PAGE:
Demonstrators Don’t Sing Anymore

Pulse News Mexico photo/Rich Grant


Demonstrators don’t sing anymore. But they used to. I was there in Washington, on a cold bitter October afternoon in 1969, when a quarter million people migrated to the city to protest the war in Vietnam. And we were all singing. It may seem impossible today, but a line of human beings – thousands, as far as the eye could see in any direction, were all singing the same song. John Lennon’s “Give Peace a Chance.”

The Woodstock Festival. Pulse News Mexico photo/Rich Grant

Like many of them, I spent the summer at the Woodstock festival and felt emboldened.

The “whole world was watching us.”  Young people (today they call us “Baby Boomers”) were going to change the planet, but first we had to end an unjust war.

Much like Woodstock, the “Moratorium to End the War,” as they called it, was all word of mouth.

It was to be a gathering of the tribes in Washington to protest the war.

The signal traveled by its own electricity from one campus, one church and one city to another. It was seldom mentioned on the fledging national TV news programs. No one watched TV anyway. But the word spread like revolution.

Something was going to happen in the capital and you had to be there.

A young Rich Grant in 1969. Pulse News Mexico photo

I arrived in Washington in that November 1969 by hitchhiking 150 miles from Penn State. I met a girl at a dance on Wednesday, invited her along and with a sign her roommates made that just said, “DC!” above a giant peace sign, we hit the road.

And got either a finger or a horn toot from every passing car until a pickup stopped.

A hippie handed me a joint as we squeezed in, and he drove us (he said) to a better spot.

Stoned, we got out and waited for two hours at a highway exchange before someone stopped to tell us we were heading the wrong way. (North instead of south to Washington.)

Our next driver handed me a joint, drove us to the exact spot we had started, and dropped us.

The first car picked us up and took us to somewhere near the Lincoln Memorial.

Inside the Bob Dylan Museum. Pulse News Mexico photo/Rich Grant

Meanwhile, Richard Nixon’s army, not knowing what to expect from the Age of Aquarius marching to his town, surrounded the White House with buses in a wall with troops behind them. It wasn’t necessary.

This was November 1969. Despite the daily casualties in Vietnam, despite the two recent assassinations, we were still on a high from Woodstock and believed all we had to do was gather, show our united presence, and sing “Give Peace a Chance.”

Well, that didn’t work.

The next time I was in Washington protesting in May 1970, it was a different tune. They teargassed us, arrested thousands and locked them up in a football stadium. The Beach Boys gave a free concert, but nobody was singing in the streets.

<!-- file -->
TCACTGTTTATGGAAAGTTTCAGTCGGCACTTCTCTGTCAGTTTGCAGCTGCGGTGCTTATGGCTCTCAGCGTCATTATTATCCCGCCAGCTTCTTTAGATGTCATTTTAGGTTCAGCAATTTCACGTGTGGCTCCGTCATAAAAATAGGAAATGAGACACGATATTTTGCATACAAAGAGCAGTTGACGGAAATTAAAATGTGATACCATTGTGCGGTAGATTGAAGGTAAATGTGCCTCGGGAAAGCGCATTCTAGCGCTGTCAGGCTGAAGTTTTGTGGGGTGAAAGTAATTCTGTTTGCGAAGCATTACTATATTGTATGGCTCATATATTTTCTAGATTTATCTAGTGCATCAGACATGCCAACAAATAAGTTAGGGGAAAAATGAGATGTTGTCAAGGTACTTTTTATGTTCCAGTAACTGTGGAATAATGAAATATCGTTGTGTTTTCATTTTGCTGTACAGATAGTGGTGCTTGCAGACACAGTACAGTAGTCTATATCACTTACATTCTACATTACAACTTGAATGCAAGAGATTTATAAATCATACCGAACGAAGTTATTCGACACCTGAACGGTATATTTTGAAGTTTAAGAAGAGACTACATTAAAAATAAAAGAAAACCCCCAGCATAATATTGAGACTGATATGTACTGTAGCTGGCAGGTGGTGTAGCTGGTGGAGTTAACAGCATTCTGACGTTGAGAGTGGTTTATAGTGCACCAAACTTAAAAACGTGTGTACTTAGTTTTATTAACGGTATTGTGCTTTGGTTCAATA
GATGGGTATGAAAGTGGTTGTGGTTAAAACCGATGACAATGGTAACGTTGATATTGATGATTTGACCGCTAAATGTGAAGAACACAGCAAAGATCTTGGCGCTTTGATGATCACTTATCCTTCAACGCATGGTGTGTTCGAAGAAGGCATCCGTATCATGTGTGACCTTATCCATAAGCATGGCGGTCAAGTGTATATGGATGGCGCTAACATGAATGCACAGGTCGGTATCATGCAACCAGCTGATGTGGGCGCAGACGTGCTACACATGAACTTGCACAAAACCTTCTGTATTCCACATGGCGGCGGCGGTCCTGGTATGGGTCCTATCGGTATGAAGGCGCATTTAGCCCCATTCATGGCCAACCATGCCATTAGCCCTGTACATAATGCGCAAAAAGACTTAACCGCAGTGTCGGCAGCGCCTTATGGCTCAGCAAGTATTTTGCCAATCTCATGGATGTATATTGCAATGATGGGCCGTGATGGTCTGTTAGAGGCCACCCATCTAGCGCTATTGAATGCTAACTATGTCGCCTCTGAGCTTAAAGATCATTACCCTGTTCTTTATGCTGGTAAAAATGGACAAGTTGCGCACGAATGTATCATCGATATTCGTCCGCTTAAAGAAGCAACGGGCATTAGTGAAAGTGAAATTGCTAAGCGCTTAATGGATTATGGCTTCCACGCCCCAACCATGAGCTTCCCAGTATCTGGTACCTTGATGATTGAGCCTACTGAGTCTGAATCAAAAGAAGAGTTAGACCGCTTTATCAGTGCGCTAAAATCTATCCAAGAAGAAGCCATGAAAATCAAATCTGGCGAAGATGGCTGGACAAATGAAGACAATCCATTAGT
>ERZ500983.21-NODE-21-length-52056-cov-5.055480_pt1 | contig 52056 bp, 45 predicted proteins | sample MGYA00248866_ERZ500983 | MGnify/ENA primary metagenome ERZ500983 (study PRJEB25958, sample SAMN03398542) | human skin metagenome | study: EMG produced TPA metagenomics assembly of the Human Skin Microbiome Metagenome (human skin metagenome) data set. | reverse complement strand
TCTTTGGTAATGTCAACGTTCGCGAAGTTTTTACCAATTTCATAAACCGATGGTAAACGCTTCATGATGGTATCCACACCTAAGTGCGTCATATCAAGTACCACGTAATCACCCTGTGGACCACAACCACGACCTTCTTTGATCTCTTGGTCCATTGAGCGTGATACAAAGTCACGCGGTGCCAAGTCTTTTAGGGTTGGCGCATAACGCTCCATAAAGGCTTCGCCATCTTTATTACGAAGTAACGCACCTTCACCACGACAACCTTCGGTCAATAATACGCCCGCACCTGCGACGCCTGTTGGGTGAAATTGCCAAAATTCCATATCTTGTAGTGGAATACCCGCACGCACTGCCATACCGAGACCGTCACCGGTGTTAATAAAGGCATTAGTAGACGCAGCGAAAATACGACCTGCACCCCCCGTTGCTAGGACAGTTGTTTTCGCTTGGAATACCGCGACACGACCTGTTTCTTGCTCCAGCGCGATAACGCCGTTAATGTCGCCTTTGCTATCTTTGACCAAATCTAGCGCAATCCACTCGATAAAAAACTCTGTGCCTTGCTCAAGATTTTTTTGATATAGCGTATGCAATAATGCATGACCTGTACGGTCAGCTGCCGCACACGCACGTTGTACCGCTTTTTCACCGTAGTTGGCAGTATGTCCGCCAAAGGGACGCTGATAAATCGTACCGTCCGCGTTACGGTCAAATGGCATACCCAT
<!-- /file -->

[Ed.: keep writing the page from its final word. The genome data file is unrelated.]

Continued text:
These memories came back to me recently on two occasions.

I went to the Ringo Starr concert at the Bellco Theatre in Denver and the 84-year-old Ringo ended his set singing “Give Peace a Chance.”

Flashing the peace sign, which only Ringo would dare do anymore, he had everyone on their feet singing the old chant and believing, at least for a moment, maybe this time it would work.

Pulse News Mexico photo/Rich Grant

And then I went to the new Bob Dylan Center in Tulsa, Oklahoma. Bob Dylan’s museum is in Tulsa (of all places) because it’s next to the center honoring his idol, Woody Guthrie. Woody’s battle in the 1920s to 1940s was against fascism, hunger and poverty. He sang in defense of the 4.5 million Oklahomans who were forced to flee their homes because of the Dust Bowl – the worst manmade ecological disaster in the history of the planet. Woody was one of many who believed that singing could bring about change.

Bob Dylan followed his path.

They were both disappointed. Woody became more influential after his death. Dylan admitted in his autobiography, “Chronicles, Volume One,” that his early protest songs ruined his life. He never thought of himself as a prophet or a revolutionary. Despite public adulation, he dropped out, left music for nine years and tried to hide and raise a family in Woodstock, New York. But people looking for a leader would come to his house and camp out on his property. Joan Baez wrote a song begging him to come back to lead a revolution that Dylan only wanted to sing about.

And now we come to Jason Aldean and his new anthem, “Try That in a Small Town.” It’s a song swept up to Number One with lyrics that at one time embrace the idea that in small towns people watch out for each other, but also remind us that in many small towns of old, outsiders were dealt with by hate, lynching and racism.

The song has been banned … and embraced. But at least it got people singing again. And before you ban this song, just imagine for a minute a video of the Jan. 6. riots at the Capitol mixed with these words:

Come senators, congressmen
Please heed the call
Don’t stand in the doorway
Don’t block up the hall
For he that gets hurt
Will be he who has stalled
The battle outside ragin’
Will soon shake your windows
And rattle your walls
For the times they are a-changin’

You can ban songs. Or you can surround yourself with a wall against those singing them.

But you should never forget the power of song.


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